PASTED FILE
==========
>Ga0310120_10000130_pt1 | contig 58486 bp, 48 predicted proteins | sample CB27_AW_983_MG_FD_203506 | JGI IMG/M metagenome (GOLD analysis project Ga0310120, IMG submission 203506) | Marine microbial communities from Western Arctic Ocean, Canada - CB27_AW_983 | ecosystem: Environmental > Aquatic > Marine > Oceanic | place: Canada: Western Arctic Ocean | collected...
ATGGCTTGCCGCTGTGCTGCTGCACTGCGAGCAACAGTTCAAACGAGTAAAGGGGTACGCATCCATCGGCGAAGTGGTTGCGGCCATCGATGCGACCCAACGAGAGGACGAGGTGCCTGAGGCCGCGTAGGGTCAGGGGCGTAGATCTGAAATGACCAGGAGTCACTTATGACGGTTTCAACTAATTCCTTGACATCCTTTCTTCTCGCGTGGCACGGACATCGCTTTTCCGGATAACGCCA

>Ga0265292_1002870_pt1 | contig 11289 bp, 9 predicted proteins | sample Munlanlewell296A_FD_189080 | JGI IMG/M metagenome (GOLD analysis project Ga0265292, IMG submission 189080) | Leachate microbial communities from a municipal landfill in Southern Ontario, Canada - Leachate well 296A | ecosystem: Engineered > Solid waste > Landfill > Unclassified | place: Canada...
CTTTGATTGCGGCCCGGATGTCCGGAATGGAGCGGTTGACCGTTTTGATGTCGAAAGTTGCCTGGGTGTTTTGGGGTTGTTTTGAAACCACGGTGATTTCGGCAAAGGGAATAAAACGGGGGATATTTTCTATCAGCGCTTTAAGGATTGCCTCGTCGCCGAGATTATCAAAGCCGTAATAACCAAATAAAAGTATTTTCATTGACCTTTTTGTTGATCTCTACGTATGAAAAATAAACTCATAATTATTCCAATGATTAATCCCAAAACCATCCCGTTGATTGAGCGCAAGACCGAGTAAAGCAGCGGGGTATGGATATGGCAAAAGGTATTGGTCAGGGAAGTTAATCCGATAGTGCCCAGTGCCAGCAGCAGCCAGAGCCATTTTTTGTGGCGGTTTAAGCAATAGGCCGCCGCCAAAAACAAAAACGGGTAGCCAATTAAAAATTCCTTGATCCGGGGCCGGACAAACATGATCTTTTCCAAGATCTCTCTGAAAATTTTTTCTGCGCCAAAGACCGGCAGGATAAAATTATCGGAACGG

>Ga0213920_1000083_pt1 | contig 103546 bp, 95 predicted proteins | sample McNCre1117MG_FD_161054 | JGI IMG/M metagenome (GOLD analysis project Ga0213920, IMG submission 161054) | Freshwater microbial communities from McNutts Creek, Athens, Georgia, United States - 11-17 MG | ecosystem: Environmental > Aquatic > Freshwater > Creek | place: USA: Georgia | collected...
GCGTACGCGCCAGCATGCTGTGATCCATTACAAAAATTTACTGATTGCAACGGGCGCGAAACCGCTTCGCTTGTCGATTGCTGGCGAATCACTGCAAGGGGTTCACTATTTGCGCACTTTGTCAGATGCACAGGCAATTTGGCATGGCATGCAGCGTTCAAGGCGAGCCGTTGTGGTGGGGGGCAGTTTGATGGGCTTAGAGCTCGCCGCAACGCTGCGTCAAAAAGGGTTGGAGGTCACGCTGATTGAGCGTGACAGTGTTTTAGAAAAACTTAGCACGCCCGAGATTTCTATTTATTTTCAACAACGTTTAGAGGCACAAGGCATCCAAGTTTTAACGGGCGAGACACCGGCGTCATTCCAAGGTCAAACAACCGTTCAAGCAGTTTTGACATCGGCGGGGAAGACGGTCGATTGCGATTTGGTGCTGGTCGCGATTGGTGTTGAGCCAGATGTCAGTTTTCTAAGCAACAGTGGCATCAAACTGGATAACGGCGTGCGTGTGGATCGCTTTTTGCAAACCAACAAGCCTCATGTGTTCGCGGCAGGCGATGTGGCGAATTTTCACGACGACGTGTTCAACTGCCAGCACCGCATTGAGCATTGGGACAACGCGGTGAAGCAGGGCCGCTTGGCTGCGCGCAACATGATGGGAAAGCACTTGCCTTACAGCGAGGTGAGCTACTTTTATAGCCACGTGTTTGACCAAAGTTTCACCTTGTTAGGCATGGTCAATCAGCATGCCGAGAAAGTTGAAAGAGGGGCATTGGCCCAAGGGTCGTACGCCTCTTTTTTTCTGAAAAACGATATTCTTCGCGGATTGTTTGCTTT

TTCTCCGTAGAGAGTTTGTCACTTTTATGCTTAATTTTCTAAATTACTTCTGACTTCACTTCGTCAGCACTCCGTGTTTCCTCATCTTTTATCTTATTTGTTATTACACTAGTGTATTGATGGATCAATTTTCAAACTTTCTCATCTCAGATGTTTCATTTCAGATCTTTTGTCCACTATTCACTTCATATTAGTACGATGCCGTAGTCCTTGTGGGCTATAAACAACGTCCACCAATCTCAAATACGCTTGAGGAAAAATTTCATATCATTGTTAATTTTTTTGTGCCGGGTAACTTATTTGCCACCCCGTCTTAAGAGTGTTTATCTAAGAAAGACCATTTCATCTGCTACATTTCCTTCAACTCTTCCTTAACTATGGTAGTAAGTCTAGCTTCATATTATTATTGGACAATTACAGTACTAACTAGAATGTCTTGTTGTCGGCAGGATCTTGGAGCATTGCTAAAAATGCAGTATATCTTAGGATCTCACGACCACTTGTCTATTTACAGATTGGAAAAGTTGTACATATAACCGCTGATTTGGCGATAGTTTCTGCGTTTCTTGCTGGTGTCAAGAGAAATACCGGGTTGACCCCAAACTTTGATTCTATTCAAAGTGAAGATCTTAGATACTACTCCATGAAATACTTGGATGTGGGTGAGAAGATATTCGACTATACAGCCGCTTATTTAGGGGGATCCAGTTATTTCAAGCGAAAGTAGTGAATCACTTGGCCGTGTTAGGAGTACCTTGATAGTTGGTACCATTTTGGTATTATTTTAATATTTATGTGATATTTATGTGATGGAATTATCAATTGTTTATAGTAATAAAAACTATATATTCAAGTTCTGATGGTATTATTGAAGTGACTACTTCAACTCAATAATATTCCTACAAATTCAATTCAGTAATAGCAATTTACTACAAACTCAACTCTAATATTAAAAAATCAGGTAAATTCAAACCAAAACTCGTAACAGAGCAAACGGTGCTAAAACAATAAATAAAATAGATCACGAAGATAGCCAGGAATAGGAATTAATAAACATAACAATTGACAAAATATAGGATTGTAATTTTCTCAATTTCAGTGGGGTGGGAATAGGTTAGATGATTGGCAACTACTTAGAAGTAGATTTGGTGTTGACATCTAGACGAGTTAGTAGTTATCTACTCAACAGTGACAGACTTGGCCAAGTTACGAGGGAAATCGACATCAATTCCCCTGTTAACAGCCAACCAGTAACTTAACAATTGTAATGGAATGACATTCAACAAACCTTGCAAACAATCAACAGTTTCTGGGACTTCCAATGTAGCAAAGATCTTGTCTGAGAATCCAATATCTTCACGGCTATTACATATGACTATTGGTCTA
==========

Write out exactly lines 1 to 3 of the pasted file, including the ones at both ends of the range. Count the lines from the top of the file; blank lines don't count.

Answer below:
>Ga0310120_10000130_pt1 | contig 58486 bp, 48 predicted proteins | sample CB27_AW_983_MG_FD_203506 | JGI IMG/M metagenome (GOLD analysis project Ga0310120, IMG submission 203506) | Marine microbial communities from Western Arctic Ocean, Canada - CB27_AW_983 | ecosystem: Environmental > Aquatic > Marine > Oceanic | place: Canada: Western Arctic Ocean | collected...
ATGGCTTGCCGCTGTGCTGCTGCACTGCGAGCAACAGTTCAAACGAGTAAAGGGGTACGCATCCATCGGCGAAGTGGTTGCGGCCATCGATGCGACCCAACGAGAGGACGAGGTGCCTGAGGCCGCGTAGGGTCAGGGGCGTAGATCTGAAATGACCAGGAGTCACTTATGACGGTTTCAACTAATTCCTTGACATCCTTTCTTCTCGCGTGGCACGGACATCGCTTTTCCGGATAACGCCA

>Ga0265292_1002870_pt1 | contig 11289 bp, 9 predicted proteins | sample Munlanlewell296A_FD_189080 | JGI IMG/M metagenome (GOLD analysis project Ga0265292, IMG submission 189080) | Leachate microbial communities from a municipal landfill in Southern Ontario, Canada - Leachate well 296A | ecosystem: Engineered > Solid waste > Landfill > Unclassified | place: Canada...